Many of his novels have themes and titles that evoke classical music, such as the three books making up The Wind-Up Bird Chronicle: The Thieving Magpie (after Rossini's opera), Bird as Prophet (after a piano piece by Robert Schumann usually known in English as The Prophet Bird), and The Bird-Catcher (a character in Mozart's opera The Magic Flute). Some of his novels take their titles from songs: Dance, Dance, Dance (after The Dells' 1957 B-side song,[45][46] although it is often thought it was titled after the Beach Boys' 1964 tune), Norwegian Wood (after The Beatles' song) and South of the Border, West of the Sun (after the song "South of the Border").[47]

Some analyses see aspects of shamanism in his writing. In a 2000 article, Susan Fisher connected Japanese folk religion or Japanese shamanism with some elements of The Wind-Up Bird Chronicle,[48] such as a descent into a dry well. At an October 2013 symposium held at the University of Hawaii,[49] associate professor of Japanese Nobuko Ochner opined "there were many descriptions of traveling in a parallel world as well as characters who have some connection to shamanism"[50] in Murakami's works.

Recognition

Prizes for books

Murakami was also awarded the 2007 Kiriyama Prize for Fiction for his collection of short stories Blind Willow, Sleeping Woman, but according to the prize's official website, Murakami "declined to accept the award for reasons of personal principle".[51]

Personal prizes

In 2006, Murakami became the sixth recipient of the Franz Kafka Prize.[52]

In September 2007, he received an honorary doctorate of Letters from the University of Liège,[53] one from Princeton University in June 2008,[54] and one from Tufts University[55] in May 2014.

In January 2009, Murakami received the Jerusalem Prize, a biennial literary award given to writers whose work deals with themes of human freedom, society, politics, and government. There were protests in Japan and elsewhere against his attending the February award ceremony in Israel, including threats to boycott his work as a response against Israel's recent bombing of the Gaza. Murakami chose to attend the ceremony, but gave a speech to the gathered Israeli dignitaries harshly criticizing Israeli policies.[56] Murakami said, "Each of us possesses a tangible living soul. The system has no such thing. We must not allow the system to exploit us."[57]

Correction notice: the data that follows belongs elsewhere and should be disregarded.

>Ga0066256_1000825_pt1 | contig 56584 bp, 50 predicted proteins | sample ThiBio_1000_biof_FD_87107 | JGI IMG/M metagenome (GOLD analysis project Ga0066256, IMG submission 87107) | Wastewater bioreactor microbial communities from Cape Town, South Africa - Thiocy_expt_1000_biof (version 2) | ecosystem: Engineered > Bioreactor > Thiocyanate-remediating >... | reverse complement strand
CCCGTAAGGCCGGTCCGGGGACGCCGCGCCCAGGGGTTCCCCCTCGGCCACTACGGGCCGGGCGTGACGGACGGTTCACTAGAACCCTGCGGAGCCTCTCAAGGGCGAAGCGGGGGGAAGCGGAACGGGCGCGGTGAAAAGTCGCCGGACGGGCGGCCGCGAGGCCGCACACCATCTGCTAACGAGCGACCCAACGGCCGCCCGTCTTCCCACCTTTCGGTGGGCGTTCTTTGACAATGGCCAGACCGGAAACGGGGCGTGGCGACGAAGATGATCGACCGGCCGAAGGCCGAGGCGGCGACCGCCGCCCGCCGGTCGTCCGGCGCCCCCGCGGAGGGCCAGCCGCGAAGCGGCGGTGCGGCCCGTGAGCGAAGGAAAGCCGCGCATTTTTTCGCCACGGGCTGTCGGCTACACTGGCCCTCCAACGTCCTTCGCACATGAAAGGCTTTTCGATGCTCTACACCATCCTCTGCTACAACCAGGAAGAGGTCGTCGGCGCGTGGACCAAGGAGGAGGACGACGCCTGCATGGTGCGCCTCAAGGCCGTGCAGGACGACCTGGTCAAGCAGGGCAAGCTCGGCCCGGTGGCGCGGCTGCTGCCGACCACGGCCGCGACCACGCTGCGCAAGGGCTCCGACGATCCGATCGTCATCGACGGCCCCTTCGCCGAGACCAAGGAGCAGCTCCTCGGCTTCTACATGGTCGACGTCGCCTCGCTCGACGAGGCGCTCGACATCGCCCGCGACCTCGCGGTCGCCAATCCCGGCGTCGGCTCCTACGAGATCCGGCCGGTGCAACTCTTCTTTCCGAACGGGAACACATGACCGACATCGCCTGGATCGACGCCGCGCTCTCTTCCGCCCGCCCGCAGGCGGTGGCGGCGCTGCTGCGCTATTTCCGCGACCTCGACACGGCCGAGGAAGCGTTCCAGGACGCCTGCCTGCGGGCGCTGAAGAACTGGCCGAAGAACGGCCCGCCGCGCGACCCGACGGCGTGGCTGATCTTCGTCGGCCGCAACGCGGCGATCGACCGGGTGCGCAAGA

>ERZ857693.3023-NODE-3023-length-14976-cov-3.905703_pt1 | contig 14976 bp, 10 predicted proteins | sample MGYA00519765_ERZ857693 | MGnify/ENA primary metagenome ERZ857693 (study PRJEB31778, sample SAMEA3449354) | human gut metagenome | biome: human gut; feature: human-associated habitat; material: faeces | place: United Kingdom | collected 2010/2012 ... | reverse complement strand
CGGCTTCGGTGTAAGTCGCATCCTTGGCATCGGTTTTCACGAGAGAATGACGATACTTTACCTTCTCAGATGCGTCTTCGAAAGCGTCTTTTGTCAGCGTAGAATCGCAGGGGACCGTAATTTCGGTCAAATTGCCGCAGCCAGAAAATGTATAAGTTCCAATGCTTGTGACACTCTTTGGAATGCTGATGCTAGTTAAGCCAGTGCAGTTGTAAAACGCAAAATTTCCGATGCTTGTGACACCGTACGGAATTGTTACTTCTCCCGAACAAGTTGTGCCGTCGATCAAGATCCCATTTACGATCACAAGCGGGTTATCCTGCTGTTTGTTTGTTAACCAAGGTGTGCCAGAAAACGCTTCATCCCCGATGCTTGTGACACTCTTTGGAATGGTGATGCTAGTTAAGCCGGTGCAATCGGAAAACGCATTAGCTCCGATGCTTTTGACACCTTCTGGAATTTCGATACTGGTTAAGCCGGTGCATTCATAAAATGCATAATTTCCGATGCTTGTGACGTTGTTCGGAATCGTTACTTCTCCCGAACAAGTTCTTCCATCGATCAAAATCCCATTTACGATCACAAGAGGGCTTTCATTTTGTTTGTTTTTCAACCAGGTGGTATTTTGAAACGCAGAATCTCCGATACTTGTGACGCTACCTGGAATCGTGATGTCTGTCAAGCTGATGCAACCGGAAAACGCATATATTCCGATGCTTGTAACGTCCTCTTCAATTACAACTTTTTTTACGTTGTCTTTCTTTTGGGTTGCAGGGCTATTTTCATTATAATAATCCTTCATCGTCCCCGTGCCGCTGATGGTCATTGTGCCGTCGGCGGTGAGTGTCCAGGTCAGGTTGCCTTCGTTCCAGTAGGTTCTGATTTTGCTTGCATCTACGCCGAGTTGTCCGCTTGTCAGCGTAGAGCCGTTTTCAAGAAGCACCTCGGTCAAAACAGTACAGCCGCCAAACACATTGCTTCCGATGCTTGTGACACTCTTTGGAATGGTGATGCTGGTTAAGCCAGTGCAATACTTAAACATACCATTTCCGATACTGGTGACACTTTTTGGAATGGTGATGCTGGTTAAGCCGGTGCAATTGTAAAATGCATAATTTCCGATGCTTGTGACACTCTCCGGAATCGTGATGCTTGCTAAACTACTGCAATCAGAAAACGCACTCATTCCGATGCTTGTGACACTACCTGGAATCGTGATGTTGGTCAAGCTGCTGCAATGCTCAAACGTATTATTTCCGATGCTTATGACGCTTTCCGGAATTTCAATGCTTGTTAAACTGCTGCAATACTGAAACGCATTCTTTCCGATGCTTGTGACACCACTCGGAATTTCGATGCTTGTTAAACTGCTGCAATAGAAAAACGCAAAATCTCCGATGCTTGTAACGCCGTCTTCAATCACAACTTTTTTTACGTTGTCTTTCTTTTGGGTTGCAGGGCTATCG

In 2011, Murakami donated his EUR80,000 winnings from the International Catalunya Prize (from the Generalitat de Catalunya) to the victims of the March 11 earthquake and tsunami, and to those affected by the Fukushima nuclear disaster. Accepting the award, he said in his speech that the situation at the Fukushima plant was "the second major nuclear disaster that the Japanese people have experienced ... however, this time it was not a bomb being dropped upon us, but a mistake committed by our very own hands". According to Murakami, the Japanese people should have rejected nuclear power after having "learned through the sacrifice of the hibakusha just how badly radiation leaves scars on the world and human wellbeing".[58]

In recent years, Haruki Murakami has often been mentioned as a possible recipient of the Nobel Prize in Literature.[5] Nonetheless, since all nomination records are sealed for 50 years from the awarding of the prize, it is pure speculation.[59] When asked about the possibility of being awarded the Nobel Prize, Murakami responded with a laugh saying "No, I don't want prizes. That means you're finished."[5]

In October 2014, he was awarded the Welt-Literaturpreis.[60]

In April 2015, Murakami was named one of the TIME 100's most influential people. In November 2016, he was awarded the Danish Hans Christian Andersen Literature Award, an award previously won by British author JK Rowling.[61][62][63]

In 2018 he was nominated for the New Academy Prize in Literature.[64] He requested that his nomination be withdrawn, saying he wanted to "concentrate on writing, away from media attention."[65]

Archives